What Our Members Say
When I first joined I was motivated really by my atheism. Since that time however I have come to see the NSS as an organisation with a much broader and balanced agenda that I can subscribe to with enthusiasm. The removal of privileges from religion in all aspects of our lives has become very important to me. I have been enormously impressed by the way the organisation has carried out its aims - with courtesy, integrity and fortitude. I am delighted to be a member.
"I have long resented the special privileges given to religion in our society. However, apart from arguing my point, I have pretty much remained in the shadows; it was the Prime Minister's speech (on the UK being a "Christian Nation") which made me realise that I need to be counted and I should put my money where my mouth is."
Marcus, Milford Haven
"I want to see a secular challenge to the automatic assumption made by the media and political leaders that religions have a monopoly on morals, which is why I joined the NSS."
"Religious views should not be impressed upon others... We should not have religion involved in dictating law, meddling in politics and education."
"The general attitude of hostility towards secularism which is widely equated with being a 'militant' finally convinced me that the time had come to be a more active supporter of the cause."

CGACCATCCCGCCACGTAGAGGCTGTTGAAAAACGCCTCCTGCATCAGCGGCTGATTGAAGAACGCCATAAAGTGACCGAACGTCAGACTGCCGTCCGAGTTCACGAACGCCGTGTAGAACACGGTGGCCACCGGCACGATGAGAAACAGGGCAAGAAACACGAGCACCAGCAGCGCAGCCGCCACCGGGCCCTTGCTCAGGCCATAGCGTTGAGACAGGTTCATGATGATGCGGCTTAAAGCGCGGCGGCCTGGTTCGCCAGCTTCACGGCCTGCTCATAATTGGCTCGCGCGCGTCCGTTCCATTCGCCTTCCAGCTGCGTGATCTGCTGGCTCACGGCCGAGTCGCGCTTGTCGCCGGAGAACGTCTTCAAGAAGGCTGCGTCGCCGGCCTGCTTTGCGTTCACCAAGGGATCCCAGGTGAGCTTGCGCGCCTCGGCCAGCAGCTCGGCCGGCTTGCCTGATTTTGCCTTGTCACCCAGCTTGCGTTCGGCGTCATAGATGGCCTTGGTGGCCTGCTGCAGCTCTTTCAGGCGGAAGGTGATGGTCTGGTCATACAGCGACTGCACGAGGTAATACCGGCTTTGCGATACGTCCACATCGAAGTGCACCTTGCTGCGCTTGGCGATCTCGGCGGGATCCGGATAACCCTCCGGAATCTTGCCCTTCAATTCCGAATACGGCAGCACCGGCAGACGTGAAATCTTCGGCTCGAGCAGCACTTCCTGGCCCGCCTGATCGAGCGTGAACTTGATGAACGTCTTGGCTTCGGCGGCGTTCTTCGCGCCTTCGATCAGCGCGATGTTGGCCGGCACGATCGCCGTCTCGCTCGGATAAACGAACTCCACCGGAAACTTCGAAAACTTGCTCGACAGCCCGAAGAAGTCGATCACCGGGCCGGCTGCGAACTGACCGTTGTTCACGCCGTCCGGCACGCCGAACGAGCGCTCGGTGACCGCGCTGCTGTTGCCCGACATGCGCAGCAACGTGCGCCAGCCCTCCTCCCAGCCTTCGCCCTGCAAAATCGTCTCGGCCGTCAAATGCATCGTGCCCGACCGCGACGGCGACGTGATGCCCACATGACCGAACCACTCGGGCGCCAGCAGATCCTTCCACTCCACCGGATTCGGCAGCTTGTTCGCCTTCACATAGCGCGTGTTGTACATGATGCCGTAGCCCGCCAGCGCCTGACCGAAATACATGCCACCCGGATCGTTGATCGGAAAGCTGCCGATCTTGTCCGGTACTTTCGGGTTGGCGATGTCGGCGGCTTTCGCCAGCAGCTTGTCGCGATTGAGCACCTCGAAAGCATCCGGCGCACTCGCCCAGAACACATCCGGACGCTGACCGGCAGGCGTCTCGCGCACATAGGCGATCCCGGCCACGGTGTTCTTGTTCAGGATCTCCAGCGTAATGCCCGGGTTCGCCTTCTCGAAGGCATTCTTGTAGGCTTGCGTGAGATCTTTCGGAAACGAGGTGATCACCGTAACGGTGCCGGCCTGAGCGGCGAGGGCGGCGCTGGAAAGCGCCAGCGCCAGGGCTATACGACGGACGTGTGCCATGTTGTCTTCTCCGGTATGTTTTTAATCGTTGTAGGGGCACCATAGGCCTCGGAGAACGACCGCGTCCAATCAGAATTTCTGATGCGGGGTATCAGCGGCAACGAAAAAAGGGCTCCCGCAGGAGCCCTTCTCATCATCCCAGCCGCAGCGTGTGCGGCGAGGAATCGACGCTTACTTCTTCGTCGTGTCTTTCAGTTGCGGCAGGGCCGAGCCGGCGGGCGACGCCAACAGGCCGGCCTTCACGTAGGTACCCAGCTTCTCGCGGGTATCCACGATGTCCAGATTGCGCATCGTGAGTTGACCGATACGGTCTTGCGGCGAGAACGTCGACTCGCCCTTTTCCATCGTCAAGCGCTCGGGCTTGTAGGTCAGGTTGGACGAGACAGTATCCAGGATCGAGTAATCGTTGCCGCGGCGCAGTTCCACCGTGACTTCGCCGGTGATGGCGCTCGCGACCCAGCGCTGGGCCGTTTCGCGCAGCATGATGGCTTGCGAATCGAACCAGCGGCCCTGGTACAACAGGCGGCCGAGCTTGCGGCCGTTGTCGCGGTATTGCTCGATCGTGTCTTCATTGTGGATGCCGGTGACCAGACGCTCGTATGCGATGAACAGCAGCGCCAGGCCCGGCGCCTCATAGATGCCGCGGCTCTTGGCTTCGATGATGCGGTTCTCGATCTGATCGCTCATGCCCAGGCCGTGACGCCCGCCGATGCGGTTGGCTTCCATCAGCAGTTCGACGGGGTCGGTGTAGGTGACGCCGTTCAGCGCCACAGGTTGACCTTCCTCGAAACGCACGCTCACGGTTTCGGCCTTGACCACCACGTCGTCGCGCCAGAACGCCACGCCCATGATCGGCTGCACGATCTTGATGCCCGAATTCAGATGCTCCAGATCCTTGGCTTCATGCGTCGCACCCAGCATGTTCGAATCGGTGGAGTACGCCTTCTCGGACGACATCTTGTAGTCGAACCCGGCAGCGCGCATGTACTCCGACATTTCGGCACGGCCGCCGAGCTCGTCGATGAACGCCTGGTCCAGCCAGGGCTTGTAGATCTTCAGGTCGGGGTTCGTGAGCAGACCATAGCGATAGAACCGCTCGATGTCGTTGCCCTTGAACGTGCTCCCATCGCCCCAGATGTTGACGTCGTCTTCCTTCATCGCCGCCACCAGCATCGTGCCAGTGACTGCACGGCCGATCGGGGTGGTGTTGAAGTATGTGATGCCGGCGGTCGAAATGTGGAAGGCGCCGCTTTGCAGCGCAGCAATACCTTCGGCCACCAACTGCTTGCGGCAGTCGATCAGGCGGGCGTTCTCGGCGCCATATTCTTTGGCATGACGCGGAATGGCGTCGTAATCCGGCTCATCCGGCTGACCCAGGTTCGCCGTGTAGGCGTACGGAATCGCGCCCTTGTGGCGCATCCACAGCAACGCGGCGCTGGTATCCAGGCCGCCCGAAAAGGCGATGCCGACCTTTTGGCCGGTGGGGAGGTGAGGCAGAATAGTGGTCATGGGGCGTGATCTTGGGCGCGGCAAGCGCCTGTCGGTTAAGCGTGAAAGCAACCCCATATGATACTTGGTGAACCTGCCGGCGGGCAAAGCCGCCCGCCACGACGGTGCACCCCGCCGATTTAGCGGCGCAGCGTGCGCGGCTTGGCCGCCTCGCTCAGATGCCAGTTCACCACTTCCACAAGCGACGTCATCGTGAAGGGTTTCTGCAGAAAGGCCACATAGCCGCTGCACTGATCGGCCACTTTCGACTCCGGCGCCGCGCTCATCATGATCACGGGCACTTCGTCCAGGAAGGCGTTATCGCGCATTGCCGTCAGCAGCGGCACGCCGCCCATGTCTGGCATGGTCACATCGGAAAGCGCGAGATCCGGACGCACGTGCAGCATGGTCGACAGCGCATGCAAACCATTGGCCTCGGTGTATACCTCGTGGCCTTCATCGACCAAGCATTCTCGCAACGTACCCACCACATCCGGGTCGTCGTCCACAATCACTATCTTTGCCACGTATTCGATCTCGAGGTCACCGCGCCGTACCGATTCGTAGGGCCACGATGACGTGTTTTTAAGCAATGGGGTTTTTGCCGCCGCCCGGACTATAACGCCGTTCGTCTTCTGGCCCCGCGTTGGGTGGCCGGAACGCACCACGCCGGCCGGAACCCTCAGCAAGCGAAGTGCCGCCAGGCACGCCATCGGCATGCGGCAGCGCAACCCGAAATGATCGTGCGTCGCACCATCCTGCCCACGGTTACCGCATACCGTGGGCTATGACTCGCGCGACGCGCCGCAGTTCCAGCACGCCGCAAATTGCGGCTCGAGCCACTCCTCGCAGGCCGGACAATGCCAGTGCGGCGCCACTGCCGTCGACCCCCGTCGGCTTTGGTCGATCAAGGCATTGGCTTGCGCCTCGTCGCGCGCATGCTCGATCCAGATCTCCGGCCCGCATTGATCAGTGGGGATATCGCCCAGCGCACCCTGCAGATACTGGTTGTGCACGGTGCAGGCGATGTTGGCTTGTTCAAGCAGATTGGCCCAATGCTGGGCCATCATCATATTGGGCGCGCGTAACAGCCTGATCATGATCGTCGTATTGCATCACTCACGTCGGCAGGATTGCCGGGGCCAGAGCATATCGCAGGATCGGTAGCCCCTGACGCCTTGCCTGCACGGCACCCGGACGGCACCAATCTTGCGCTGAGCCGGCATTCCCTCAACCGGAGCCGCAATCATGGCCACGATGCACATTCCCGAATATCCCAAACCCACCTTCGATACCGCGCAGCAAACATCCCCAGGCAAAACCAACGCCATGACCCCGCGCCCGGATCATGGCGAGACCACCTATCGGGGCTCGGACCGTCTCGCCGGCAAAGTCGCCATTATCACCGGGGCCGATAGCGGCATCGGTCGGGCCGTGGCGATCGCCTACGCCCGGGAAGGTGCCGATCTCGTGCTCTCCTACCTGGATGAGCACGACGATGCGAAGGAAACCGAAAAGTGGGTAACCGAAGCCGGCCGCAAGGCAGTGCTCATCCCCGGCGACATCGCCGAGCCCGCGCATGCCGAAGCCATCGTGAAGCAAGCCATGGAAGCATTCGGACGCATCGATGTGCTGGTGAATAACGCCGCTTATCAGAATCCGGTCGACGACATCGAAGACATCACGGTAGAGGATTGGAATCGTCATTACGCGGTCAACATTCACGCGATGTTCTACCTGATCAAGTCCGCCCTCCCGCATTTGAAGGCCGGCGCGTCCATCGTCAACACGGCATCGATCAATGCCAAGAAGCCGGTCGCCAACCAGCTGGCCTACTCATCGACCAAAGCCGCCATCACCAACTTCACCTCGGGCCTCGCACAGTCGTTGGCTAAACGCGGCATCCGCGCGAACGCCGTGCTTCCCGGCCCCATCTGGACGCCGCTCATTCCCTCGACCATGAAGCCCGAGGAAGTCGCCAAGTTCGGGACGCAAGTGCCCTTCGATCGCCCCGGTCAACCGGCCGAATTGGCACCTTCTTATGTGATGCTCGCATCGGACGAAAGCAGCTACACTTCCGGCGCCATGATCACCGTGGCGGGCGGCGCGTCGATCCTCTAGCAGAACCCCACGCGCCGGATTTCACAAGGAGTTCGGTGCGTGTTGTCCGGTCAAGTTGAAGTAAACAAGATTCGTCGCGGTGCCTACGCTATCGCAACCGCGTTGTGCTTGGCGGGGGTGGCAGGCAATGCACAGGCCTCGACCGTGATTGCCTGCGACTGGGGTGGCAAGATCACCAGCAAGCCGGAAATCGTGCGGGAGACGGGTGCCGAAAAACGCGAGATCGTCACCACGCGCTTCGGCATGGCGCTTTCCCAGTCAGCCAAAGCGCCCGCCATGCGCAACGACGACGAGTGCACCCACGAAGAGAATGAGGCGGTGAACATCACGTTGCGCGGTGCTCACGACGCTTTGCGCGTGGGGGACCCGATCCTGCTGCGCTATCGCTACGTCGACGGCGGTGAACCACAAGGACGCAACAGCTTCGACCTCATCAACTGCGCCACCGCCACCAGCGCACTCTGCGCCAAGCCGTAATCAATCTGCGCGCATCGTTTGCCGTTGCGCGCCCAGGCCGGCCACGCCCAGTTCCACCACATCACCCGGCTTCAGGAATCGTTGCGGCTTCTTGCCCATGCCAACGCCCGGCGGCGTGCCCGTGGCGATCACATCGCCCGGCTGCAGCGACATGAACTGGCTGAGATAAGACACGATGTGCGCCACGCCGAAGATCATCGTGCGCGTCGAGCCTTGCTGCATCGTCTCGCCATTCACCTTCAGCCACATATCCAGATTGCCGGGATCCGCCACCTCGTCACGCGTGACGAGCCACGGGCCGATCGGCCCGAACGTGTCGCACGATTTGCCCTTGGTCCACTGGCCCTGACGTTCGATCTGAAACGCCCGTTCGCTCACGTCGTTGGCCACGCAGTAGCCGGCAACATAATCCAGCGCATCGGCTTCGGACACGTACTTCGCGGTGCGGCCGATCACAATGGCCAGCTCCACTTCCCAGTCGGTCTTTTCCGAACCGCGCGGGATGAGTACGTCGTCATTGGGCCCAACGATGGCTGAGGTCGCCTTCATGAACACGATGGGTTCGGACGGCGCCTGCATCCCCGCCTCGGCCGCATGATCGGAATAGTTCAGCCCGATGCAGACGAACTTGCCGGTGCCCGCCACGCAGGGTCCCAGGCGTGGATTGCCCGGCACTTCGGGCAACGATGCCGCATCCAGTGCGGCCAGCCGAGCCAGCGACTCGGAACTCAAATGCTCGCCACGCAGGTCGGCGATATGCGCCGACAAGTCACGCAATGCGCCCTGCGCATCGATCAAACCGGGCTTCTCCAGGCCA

"As a medical student, what concerns me most is NHS funding for hospital chaplains."
Brendan, Lisburn, Co. Antrim
"The NSS is Britain's front line defence against the vested interests of organised religion that damage our public institutions, not least in education and local government."
|"The exposure of the redacting of exam questions and the scandal of gender separation at British Universities finally convinced me to give support to the NSS which is standing up for rationalism, fair treatment and civilised behaviour. Thankfully there is at least one organisation unafraid to stick its head above the parapet and expose the hypocrites, religious zealots and feeble-minded apologists that seem somehow to have joined the mainstream."|
I find the privilege provided to religion within our society to be intolerable. It is tiresome to repeatedly hear and see the straw man view of secularism being cynically attacked by those who wish only to preserve the status quo, and who see anything but religious privilege as them being persecuted. It is tiresome when my local MP defends religious schools because, as a Christian, he feels he has the right to send his children to a school with a Christian ethos – and we now find that some local parents cannot find a non-religious school and have to fight for their children's rights. Surprise? I found the NSS to be one of the major organisations effectively working to address these inequalities, and that is why I support the NSS".
"The Pope's attitude to secularists and atheists prompted me to join NSS. We are not all aggressive or militant. We just want justice and fairness."
"Religion should not provide a justification for discrimination, for breaching a person's human rights or for intolerance."
As I see it, the NSS is the only organization fighting religious privilege on a daily, systematic basis. The NSS acts as a vital counterbalance to the minister of "faith", whatever that is, in the government and the alarmingly large number of MPs who campaign on behalf of religious groups, not to mention the 26 bishops in the Lords. The NSS represents the views of the rational majority against the deluded but sinister and powerful minority.